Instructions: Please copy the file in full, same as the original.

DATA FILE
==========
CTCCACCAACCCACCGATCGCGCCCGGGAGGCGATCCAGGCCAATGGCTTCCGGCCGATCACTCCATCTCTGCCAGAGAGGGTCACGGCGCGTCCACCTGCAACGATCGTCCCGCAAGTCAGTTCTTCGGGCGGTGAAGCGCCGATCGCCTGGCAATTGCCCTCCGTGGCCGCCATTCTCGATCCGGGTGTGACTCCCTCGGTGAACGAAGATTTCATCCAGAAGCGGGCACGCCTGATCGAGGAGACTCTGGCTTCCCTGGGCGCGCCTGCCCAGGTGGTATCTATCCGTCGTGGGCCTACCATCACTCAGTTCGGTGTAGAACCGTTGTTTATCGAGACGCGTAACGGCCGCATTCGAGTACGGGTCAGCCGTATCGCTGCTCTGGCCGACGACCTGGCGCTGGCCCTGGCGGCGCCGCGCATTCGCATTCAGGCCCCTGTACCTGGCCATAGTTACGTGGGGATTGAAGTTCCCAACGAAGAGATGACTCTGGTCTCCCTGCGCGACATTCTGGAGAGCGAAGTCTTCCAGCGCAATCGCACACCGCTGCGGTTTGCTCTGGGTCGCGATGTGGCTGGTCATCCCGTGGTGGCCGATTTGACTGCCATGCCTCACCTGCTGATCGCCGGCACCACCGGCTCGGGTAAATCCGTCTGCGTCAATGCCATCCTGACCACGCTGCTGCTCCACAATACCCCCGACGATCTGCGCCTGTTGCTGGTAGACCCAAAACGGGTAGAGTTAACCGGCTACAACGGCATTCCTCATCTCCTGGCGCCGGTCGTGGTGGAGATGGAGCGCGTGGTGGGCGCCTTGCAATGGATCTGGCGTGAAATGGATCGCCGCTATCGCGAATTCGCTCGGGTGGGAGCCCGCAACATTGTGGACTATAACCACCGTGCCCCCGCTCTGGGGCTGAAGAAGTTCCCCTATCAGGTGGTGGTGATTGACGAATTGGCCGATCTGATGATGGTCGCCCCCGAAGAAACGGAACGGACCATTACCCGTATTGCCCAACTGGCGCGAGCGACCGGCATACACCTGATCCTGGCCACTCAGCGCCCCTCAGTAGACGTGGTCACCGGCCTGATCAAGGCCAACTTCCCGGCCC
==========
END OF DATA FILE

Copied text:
CTCCACCAACCCACCGATCGCGCCCGGGAGGCGATCCAGGCCAATGGCTTCCGGCCGATCACTCCATCTCTGCCAGAGAGGGTCACGGCGCGTCCACCTGCAACGATCGTCCCGCAAGTCAGTTCTTCGGGCGGTGAAGCGCCGATCGCCTGGCAATTGCCCTCCGTGGCCGCCATTCTCGATCCGGGTGTGACTCCCTCGGTGAACGAAGATTTCATCCAGAAGCGGGCACGCCTGATCGAGGAGACTCTGGCTTCCCTGGGCGCGCCTGCCCAGGTGGTATCTATCCGTCGTGGGCCTACCATCACTCAGTTCGGTGTAGAACCGTTGTTTATCGAGACGCGTAACGGCCGCATTCGAGTACGGGTCAGCCGTATCGCTGCTCTGGCCGACGACCTGGCGCTGGCCCTGGCGGCGCCGCGCATTCGCATTCAGGCCCCTGTACCTGGCCATAGTTACGTGGGGATTGAAGTTCCCAACGAAGAGATGACTCTGGTCTCCCTGCGCGACATTCTGGAGAGCGAAGTCTTCCAGCGCAATCGCACACCGCTGCGGTTTGCTCTGGGTCGCGATGTGGCTGGTCATCCCGTGGTGGCCGATTTGACTGCCATGCCTCACCTGCTGATCGCCGGCACCACCGGCTCGGGTAAATCCGTCTGCGTCAATGCCATCCTGACCACGCTGCTGCTCCACAATACCCCCGACGATCTGCGCCTGTTGCTGGTAGACCCAAAACGGGTAGAGTTAACCGGCTACAACGGCATTCCTCATCTCCTGGCGCCGGTCGTGGTGGAGATGGAGCGCGTGGTGGGCGCCTTGCAATGGATCTGGCGTGAAATGGATCGCCGCTATCGCGAATTCGCTCGGGTGGGAGCCCGCAACATTGTGGACTATAACCACCGTGCCCCCGCTCTGGGGCTGAAGAAGTTCCCCTATCAGGTGGTGGTGATTGACGAATTGGCCGATCTGATGATGGTCGCCCCCGAAGAAACGGAACGGACCATTACCCGTATTGCCCAACTGGCGCGAGCGACCGGCATACACCTGATCCTGGCCACTCAGCGCCCCTCAGTAGACGTGGTCACCGGCCTGATCAAGGCCAACTTCCCGGCCC